April 13, 2023
Let's talk about pollen!
Pollen is a protein for the bees. And when they eat pollen it sets the hive and queen in motion for producing brood. During the winter months, you don't want to feed the bees pollen but sugar or candy boards instead as it is a carbohydrate and keeps them full. But this time of year, you want the bees eating pollen and getting the system rolling again.
In the spring, with no flowers, we put pollen patties on our hives or if it's a warm day, place pollen on plates around the hives. The bees love it! But I learned something kind of cool from a book a friend recommended, OMFG, BEES! by Matt Kracht.
As a bee flies through the air, the extreme rapid flapping of her wings builds up a positive static electric charge. The pollen grains of a flower hold a negative charge and when a bee lands on that flower, that fine pollen gets shaken loose from that flowers anther. It's attracted to the positively charged hairs on the bees body, so it just leaps onto the bee without her having to touch it!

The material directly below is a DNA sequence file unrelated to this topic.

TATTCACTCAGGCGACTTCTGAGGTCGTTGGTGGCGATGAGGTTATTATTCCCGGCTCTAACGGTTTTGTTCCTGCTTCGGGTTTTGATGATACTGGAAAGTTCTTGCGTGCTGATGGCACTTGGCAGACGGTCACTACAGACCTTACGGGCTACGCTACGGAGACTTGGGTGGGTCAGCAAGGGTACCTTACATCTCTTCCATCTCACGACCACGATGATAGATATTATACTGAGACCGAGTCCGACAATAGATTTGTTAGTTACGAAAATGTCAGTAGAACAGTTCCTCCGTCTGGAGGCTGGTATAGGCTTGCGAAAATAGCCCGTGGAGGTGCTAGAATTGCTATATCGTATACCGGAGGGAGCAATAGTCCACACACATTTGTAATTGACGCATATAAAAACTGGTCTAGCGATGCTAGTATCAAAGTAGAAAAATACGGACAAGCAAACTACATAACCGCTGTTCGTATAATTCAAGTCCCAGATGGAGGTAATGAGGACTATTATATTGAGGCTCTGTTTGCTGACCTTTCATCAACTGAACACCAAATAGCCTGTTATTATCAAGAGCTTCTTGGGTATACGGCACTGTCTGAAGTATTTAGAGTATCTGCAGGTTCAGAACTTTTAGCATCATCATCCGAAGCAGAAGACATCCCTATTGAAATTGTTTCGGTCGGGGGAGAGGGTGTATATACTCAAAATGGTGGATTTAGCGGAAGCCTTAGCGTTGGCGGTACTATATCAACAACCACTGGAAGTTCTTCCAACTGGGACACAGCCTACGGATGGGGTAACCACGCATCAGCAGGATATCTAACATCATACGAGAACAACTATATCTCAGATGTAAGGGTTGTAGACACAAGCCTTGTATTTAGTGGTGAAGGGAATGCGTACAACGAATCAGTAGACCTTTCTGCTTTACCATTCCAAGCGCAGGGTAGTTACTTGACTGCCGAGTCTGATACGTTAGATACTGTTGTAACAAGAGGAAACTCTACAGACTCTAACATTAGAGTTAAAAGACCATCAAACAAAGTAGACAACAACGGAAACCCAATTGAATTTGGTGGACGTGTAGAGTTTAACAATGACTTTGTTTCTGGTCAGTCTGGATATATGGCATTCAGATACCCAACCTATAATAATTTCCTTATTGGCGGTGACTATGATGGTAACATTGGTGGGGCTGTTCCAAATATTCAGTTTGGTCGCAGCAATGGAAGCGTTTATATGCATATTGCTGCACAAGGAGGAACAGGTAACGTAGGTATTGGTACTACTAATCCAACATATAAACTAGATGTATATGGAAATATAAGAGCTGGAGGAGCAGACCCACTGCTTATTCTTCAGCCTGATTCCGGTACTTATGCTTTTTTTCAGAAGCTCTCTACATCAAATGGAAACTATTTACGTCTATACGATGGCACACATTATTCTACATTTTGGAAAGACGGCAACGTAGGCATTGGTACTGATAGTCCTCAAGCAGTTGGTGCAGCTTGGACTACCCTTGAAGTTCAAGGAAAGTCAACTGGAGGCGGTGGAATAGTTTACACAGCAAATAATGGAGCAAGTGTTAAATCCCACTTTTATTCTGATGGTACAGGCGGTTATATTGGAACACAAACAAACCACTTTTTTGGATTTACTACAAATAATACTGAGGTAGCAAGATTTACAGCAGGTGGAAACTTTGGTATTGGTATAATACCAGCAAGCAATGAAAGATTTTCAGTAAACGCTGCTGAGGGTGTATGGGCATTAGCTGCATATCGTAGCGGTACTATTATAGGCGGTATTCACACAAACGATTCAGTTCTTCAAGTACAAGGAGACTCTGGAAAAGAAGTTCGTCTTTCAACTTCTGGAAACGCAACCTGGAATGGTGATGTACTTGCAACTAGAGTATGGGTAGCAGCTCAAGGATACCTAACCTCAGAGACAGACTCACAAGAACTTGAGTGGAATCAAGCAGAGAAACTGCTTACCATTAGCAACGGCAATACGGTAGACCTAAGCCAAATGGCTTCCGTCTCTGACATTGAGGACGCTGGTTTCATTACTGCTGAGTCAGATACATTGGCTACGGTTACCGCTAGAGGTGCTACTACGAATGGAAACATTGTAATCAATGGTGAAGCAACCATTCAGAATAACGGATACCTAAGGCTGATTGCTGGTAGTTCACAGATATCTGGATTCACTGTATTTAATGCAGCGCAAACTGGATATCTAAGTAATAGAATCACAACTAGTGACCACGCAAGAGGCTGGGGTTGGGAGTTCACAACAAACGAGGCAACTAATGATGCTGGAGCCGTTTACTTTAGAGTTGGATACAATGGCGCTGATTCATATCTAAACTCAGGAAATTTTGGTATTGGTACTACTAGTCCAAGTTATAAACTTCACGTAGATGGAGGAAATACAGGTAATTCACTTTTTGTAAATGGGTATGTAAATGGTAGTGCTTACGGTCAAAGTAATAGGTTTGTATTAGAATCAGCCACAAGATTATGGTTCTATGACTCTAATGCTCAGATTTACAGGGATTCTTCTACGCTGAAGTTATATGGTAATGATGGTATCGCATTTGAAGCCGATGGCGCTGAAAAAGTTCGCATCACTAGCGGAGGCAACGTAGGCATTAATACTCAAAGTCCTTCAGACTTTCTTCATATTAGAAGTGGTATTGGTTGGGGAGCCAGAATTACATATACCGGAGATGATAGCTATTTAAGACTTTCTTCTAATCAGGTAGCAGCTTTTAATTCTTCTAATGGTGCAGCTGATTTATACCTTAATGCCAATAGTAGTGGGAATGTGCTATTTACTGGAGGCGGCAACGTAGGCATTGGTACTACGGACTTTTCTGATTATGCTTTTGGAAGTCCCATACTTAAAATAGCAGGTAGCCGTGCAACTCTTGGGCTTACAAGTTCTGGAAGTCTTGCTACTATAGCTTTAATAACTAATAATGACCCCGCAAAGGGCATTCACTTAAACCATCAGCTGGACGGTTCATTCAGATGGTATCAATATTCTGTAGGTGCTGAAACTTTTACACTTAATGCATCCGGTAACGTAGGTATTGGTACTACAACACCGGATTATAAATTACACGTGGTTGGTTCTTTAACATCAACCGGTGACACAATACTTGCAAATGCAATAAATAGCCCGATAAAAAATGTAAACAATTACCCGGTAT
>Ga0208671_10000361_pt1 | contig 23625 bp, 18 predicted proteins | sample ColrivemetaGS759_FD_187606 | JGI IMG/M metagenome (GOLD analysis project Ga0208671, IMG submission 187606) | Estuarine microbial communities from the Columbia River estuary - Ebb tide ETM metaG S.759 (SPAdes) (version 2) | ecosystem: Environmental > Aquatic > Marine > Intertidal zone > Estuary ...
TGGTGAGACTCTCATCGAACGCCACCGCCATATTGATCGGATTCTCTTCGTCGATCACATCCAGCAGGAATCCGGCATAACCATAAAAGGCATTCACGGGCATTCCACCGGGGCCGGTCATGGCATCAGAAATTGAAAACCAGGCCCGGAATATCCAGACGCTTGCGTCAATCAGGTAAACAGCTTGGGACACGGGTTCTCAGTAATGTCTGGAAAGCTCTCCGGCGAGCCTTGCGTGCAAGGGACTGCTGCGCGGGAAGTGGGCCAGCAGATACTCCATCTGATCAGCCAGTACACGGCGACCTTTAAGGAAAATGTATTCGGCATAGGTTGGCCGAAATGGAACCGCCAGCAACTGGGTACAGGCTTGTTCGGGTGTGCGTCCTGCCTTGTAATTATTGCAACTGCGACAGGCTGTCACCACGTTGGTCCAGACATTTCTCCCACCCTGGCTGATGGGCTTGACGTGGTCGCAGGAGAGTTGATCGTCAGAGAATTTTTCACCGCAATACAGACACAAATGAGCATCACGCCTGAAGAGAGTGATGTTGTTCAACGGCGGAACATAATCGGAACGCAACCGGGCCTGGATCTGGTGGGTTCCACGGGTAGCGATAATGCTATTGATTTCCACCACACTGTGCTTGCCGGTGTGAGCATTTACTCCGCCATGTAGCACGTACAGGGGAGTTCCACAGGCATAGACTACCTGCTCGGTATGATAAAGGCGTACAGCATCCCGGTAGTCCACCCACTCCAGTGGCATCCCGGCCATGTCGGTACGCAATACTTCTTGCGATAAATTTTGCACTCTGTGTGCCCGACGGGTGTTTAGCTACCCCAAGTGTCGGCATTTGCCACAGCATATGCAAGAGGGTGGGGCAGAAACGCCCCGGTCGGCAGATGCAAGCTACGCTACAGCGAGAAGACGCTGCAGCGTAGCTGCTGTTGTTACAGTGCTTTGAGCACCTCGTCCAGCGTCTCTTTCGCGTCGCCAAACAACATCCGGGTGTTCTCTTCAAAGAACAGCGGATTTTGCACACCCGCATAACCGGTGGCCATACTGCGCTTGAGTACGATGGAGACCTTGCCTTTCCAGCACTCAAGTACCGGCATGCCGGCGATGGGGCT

He goes on to say that there's even a study saying that there's evidence that bees can actually sense an electric field of flowers with their hairs and if a flower has lost too much of its negative charge, the bees know it has been depleted of pollen by other bees and won't waste the effort to check the flower out.
With her legs, the bee will wipe the pollen from her body onto her hind legs in pollen baskets. She will then return to the hive and place it in the pollen cells near the brood nest. The pollen will then be used to feed the young.
Did you know that a bee might visit between 50-1,000 plants a day to gather pollen? And an average colony of bees will collect up to 100 pounds of pollen in a season?
It's all so cool! Interestingly, honey is from the nectar the bees collect. And I'll do a post on that later.
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